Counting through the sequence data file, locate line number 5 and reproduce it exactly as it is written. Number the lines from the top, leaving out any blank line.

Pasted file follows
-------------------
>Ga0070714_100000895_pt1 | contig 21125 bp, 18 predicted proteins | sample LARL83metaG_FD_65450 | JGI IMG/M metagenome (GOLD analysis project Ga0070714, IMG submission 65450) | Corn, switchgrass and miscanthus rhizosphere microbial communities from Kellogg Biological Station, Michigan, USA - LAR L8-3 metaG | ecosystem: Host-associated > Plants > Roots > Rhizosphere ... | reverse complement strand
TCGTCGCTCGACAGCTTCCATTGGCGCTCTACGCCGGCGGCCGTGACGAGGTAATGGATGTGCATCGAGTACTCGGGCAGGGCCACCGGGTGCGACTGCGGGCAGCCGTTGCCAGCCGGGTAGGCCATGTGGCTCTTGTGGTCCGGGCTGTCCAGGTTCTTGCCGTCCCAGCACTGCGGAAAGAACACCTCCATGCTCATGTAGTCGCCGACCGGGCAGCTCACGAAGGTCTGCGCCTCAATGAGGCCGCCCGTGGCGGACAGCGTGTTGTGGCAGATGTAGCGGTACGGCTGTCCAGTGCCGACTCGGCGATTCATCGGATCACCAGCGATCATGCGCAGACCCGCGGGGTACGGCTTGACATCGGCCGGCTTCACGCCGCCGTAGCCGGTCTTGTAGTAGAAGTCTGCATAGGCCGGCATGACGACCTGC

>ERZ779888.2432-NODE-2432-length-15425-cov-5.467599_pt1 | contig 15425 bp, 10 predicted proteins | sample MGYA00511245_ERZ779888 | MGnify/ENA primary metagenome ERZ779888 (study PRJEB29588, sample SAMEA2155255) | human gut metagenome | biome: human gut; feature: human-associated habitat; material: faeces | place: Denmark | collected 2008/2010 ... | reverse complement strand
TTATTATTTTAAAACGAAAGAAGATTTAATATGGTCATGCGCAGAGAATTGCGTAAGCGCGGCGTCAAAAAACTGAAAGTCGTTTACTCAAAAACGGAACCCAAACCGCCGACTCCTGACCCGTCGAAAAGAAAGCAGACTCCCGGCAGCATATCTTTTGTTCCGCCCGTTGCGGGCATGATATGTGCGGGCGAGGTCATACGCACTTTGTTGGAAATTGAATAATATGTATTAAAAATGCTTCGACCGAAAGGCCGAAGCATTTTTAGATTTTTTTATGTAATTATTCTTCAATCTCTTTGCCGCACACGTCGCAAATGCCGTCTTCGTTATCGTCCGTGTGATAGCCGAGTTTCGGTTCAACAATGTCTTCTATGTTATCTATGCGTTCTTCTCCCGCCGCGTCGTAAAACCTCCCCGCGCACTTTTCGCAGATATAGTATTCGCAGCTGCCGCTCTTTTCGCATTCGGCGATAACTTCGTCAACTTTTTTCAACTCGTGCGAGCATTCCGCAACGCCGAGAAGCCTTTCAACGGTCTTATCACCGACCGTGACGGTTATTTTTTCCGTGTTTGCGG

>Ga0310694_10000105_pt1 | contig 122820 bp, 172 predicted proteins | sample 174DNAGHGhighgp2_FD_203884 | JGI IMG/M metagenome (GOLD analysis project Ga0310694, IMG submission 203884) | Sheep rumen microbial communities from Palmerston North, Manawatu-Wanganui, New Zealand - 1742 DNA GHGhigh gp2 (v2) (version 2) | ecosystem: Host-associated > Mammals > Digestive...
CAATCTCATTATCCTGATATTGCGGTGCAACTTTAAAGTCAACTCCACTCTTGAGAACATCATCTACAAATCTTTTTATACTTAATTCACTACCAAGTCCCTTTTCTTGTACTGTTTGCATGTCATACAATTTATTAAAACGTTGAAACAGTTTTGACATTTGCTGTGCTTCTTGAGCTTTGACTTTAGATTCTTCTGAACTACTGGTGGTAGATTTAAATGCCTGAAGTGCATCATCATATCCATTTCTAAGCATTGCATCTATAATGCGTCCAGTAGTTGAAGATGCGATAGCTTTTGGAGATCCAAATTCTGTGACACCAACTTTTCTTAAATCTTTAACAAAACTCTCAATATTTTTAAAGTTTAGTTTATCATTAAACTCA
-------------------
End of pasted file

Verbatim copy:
>Ga0310694_10000105_pt1 | contig 122820 bp, 172 predicted proteins | sample 174DNAGHGhighgp2_FD_203884 | JGI IMG/M metagenome (GOLD analysis project Ga0310694, IMG submission 203884) | Sheep rumen microbial communities from Palmerston North, Manawatu-Wanganui, New Zealand - 1742 DNA GHGhigh gp2 (v2) (version 2) | ecosystem: Host-associated > Mammals > Digestive...